1. …and just as i say that, Manor show their never-to-be-released car :]

    17. Hamilton is letting his helmet design be done by a competition? Vettel is all over it. He been drawing new designs since the start of last season.

    18. I don’t know why everyone worries about pay TV. We’re all on the Internet. I get to watch any practice, qualifying session or race I like. For nothing.

      OK, they’re not in 4K, but I still get to watch them.

      1. Lots of “us” aren’t on good enough internet to view a TV image in usable quality without excessive frame drops, and lots of “us” aren’t in places where digital piracy is legal and want to be law-abiding citizens…

        1. I wholly accept your first point.

    19. From what I’ve seen of Bernie over the couple of decades I’ve been watching F1, the guy will never, ever retire. He doesn’t have the ‘stop button’ that most people have with regards working and wealth-building, and the only thing he seems to have an interest in is motorsport.

      In 2003 he said “I would get bored and probably die if I retired,” and to me that’s one of the most believable, entirely truthful things he’s ever said. As long as he’s breathing, he’ll be working… like a business version of the Terminator.

      So while I can’t imagine any new series he sets up would be overly successful, and certainly not an F1 competitor, I can see him doing it for no reason other than to give himself something to do, deals to work on, etc. There’s no way he’ll just disappear.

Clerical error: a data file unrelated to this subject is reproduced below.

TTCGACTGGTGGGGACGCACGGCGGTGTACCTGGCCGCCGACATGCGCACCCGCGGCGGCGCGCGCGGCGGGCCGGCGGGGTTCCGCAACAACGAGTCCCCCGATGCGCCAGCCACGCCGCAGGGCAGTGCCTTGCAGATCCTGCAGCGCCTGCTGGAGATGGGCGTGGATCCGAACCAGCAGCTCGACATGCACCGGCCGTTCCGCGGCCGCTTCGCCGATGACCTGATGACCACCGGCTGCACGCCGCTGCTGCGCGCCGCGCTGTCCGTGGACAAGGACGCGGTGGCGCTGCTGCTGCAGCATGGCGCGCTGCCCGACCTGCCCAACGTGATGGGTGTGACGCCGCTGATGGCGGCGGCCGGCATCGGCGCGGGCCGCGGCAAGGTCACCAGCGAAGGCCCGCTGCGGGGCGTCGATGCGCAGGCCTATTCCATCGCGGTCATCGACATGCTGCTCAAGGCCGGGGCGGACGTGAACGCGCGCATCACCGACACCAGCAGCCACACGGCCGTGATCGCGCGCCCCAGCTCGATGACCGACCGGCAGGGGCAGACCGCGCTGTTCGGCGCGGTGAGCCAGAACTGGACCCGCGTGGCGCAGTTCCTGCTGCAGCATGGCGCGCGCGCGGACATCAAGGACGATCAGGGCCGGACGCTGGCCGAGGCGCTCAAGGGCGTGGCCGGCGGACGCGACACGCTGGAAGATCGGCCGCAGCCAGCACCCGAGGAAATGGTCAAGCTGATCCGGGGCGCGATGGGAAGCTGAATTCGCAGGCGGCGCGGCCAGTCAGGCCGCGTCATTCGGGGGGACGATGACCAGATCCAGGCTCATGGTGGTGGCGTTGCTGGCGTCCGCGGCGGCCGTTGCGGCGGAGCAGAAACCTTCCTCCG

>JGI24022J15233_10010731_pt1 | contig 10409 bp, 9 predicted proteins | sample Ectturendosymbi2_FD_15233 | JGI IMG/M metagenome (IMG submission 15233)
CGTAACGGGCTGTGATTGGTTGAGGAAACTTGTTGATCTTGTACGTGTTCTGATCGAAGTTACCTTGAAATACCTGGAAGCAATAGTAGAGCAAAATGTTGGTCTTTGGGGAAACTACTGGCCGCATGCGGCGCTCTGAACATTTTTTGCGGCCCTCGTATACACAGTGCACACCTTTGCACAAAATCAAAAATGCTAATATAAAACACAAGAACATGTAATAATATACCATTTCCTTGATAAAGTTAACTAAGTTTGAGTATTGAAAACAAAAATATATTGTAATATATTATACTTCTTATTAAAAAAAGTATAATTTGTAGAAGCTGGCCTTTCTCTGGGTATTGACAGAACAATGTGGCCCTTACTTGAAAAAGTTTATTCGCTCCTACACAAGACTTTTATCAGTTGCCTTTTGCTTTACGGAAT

20. Budget cap is rubbish just to drag the top down to the rubbish at the back. McClaren would support it now as they are no longer top tier they are midfield with ab upper midfield budget acailable, their money is sgrinking without sponsors and success.

    21. I think F1 doesn’t need budget cap beacuse it woulnd’t be realizable/feasible. How could somebody control/check F1 manufacturing teams (like Mercedes, Ferrari, Renault) about their costs and their prices they use in their own business?
      So I think we don’t need budget cap but we need lower costs and fairer (less differences in) money distribution in order to smaller teams have the possibility to reach better results.

    22. Only way it could work is each team is given a set amount of materials they have to purchase for x amount and the cars have to be built from that. A bit like locking the A Team in a garden shed.

    23. This may be overly simplified, but why couldn’t X number of dollars be put in an FIA monitored account and it be required that ALL F1 related expenditures be paid through it? Set a cap of $100 million. That is enough to let the big boys do their thing. Maybe they could use something like moto gp and give the smaller teams (lets say any team that spends less than $60 million) some advantages like softer tires for qualifying or unlimited drs or something as a perk for spending less. If the prize money was more evenly split it would help alot. Or maybe like MLB does, they make the big budget teams subsidize the smaller markets a % of anythinng they spend over a certain cap amount. So if Ferrari spend 10 million over the cap, lets say they have to put 5 million in a kitty to be split with the smaller teams. It isn’t perfect, but it would go a ways to leveling the spread….